Get all the latest news on coronavirus and more delivered daily to your inbox. Sign up here.
Most students at California's public universities won't be returning to classes this fall.
University of California schools, which include Berkeley and UCLA among its 10 campuses, left the door open for some sort of return to campus but said all schools were preparing to be primarily online because of the coronavirus pandemic.
The California State University System, which includes 23 campuses and enrolls 500,000 students, was more definitive, saying it is canceling most in-person classes and will instead hold them online.
The twin announcements made Tuesday come as schools across the U.S. struggle whether to bring students back in the fall, teach them remotely or create a hybrid system incorporating both.
Most schools that have made announcements say they intend to bring students back in the fall, according to a tally kept by The Chronicle of Higher Education. Colleges and universities are under financial pressure to resume in-person classes.
The decision made by Cal State University Chancellor Timothy White's is noteworthy because of the system's scale: 5% of Americans holding a college degree graduated from a Cal State school.
For the system, the ability to bring so many people together in proximity "sadly just isn't in the cards now," said Dr. White, who made the announcement at a Board of Trustees meeting Tuesday. He said exceptions will be made for a small number of hands-on learning experiences such as training with mannequins for nursing students and capstone projects for engineering, architecture and agriculture students.
By preparing for online classes, Dr. White said the system would be better positioned to handle a possible second wave of the pandemic.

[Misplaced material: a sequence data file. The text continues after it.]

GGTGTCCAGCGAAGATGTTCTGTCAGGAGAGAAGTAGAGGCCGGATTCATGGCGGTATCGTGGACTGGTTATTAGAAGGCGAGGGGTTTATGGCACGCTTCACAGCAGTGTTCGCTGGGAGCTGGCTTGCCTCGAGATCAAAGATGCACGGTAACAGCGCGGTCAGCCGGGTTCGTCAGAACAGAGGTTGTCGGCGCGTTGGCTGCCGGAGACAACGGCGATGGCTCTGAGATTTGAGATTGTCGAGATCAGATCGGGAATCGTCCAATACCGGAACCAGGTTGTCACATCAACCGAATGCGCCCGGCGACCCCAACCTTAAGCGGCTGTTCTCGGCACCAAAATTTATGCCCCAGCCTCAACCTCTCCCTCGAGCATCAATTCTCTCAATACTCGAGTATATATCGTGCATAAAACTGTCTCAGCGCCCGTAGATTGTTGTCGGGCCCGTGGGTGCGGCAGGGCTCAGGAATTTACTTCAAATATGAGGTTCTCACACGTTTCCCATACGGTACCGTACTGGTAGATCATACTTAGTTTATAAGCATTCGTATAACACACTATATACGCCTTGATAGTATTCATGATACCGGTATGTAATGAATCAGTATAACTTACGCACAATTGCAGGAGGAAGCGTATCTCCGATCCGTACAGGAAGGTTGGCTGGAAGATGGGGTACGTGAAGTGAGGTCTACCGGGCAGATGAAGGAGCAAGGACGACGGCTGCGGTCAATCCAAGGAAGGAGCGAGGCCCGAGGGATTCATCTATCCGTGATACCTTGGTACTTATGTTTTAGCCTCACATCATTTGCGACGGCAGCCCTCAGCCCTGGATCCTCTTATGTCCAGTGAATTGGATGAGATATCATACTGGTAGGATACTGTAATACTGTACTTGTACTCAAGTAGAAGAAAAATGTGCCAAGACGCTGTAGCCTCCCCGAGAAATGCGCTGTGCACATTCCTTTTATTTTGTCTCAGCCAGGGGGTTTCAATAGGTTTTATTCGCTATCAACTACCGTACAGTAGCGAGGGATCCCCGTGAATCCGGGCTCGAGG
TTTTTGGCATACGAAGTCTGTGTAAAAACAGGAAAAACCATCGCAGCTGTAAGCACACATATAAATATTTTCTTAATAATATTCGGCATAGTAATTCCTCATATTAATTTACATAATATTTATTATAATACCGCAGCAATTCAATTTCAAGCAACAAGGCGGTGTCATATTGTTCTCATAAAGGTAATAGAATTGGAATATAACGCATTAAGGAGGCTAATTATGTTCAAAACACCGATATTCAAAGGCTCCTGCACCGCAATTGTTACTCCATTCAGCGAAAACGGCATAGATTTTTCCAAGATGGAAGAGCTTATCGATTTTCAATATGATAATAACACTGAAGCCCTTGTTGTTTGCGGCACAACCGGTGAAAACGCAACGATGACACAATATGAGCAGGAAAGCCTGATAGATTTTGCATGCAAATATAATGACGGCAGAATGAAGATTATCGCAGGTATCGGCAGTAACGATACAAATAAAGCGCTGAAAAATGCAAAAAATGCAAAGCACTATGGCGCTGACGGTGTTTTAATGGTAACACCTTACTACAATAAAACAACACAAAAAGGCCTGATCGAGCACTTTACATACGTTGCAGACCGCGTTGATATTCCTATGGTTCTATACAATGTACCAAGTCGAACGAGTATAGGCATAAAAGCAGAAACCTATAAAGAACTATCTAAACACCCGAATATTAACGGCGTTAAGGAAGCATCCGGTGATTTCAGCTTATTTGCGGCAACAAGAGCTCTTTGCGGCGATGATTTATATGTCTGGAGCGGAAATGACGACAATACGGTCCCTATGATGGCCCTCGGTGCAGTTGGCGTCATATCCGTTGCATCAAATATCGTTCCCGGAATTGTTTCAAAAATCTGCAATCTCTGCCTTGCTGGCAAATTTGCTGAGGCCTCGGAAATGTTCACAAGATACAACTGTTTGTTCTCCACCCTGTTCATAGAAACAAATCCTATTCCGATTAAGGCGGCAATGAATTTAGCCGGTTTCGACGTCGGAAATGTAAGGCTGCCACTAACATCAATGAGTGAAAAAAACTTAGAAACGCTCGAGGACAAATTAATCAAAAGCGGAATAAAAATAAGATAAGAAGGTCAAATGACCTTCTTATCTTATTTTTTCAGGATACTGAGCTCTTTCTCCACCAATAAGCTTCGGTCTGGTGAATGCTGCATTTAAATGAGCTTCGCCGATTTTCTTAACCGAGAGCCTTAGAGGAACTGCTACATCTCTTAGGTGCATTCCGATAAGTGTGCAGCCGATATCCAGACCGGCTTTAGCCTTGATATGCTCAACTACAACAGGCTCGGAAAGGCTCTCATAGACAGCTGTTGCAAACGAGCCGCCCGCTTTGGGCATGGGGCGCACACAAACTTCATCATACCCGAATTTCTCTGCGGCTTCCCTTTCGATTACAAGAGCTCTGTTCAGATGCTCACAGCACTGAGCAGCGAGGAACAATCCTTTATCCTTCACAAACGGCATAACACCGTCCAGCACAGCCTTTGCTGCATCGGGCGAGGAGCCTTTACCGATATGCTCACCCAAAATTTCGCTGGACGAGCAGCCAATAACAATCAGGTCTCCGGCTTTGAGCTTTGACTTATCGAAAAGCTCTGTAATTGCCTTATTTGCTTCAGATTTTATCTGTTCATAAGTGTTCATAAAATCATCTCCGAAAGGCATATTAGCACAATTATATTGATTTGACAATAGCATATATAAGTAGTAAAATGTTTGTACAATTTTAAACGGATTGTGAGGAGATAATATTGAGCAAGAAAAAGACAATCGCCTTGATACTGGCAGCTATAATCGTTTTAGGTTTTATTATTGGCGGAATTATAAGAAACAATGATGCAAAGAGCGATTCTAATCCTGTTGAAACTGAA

"This planning approach is necessary because a course that might begin in a face-to-face modality would likely have to be switched to a virtual format during the term if a serious second wave of the pandemic occurs, as forecast," Dr. White said. "Virtual planning is necessary because it might not be possible for some students, faculty and staff to safely travel to campus."
A spokeswoman from the University of California said campuses would have some kind of mix between remote and in-person.
"At this juncture, it's likely none of our campuses will fully reopen in fall," said Spokeswoman Claire Doan in an email. "We are exploring a mixed approach with some instruction delivered in classroom and lab settings while other classes will be primarily online."
The announcements came on the same day that Anthony Fauci, director of the National Institute of Allergy and Infectious Diseases, warned members of a U.S. Senate committee that opening areas up prematurely might lead to "spikes that turn into outbreaks."
Expecting medicines and vaccines to make returning safer by the start of the school year "would be a bit of a bridge too far," he said.
Write to Douglas Belkin at firstname.lastname@example.org